China has launched an antitrust probe against one of the world’s biggest chipmakers, the US firm Qualcomm.
Qualcomm said the probe involved China’s anti-monopoly law, but added that regulators told it the “substance of the investigation is confidential”.
The firm said that it was “not aware or any charge” by the regulators that it had broken the law.
China has increased scrutiny of business practices that lead to higher prices for consumers.
In August, Chinese regulators levied a record fine of 670m yuan ($109m; £71m) on six foreign producers of baby milk formula for price-fixing.
China’s National Development and Reform Commission, the body which is probing Qualcomm, also launched a pricing investigation into the pharmaceutical industry earlier this year.
The investigation against Qualcomm also comes at a time when China is gearing for the launch of 4G Long Term Evolution (LTE) Networks.
The country will start commercial 4G mobile communications services on 18 December.
China Mobile, the country’s biggest mobile operator with over 700 million users, will be the first one to offer the services to its subscribers.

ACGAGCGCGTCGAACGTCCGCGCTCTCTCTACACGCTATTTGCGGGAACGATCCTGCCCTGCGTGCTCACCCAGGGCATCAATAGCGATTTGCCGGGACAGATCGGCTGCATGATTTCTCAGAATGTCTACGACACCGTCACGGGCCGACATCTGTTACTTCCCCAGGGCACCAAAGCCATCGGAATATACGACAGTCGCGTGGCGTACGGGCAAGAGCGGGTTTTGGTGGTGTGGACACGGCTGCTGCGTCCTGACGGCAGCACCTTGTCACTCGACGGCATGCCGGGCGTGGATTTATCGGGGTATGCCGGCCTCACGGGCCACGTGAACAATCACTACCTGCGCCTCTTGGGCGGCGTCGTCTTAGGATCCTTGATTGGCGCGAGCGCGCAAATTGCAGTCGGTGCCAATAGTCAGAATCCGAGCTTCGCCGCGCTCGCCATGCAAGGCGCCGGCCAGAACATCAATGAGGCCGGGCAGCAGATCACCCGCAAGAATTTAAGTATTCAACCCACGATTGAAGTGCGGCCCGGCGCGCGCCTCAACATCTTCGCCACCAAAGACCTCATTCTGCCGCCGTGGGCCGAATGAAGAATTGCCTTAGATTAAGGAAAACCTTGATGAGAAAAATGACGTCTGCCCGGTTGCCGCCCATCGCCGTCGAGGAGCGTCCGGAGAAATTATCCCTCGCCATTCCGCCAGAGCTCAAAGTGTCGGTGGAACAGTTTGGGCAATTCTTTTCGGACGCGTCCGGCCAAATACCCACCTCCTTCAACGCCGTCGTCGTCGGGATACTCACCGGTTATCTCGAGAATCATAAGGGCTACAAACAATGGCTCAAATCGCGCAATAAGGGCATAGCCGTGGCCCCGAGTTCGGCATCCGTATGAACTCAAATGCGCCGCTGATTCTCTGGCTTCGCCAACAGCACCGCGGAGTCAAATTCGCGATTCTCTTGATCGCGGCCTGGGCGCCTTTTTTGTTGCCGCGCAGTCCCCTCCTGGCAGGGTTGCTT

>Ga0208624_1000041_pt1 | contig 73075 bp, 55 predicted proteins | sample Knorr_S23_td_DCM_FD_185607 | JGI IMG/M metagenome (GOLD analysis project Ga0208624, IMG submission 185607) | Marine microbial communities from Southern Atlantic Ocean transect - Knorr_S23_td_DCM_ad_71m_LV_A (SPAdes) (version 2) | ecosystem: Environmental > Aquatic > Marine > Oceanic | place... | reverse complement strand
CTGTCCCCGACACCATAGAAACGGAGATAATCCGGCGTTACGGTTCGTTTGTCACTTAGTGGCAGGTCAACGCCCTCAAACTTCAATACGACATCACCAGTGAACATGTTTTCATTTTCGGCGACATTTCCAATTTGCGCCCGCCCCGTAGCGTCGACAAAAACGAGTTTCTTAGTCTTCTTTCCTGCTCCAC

That will be followed by China Unicom and China Telecom, the country’s other two major carriers.
The US firm is a key player in the area and some analysts suggested the probe against it may be an attempt to help domestic players in China.
“We suspect this investigation is related to the forthcoming launch of TD-LTE by China Mobile… and the negotiations on chip pricing and license pricing between Qualcomm and Chinese-based handset [manufacturers] that are likely occurring right now,” said Travis McCourt an analyst with Raymond James & Associates.
Cody Acree, an analyst with Williams Financial, added: “You’re getting ready to have this battle over 4G royalties and now you have this antitrust investigation”.
“It may well be that this reform commission is beginning to throw up reasons and excuses for why China doesn’t pay royalties on 4G.”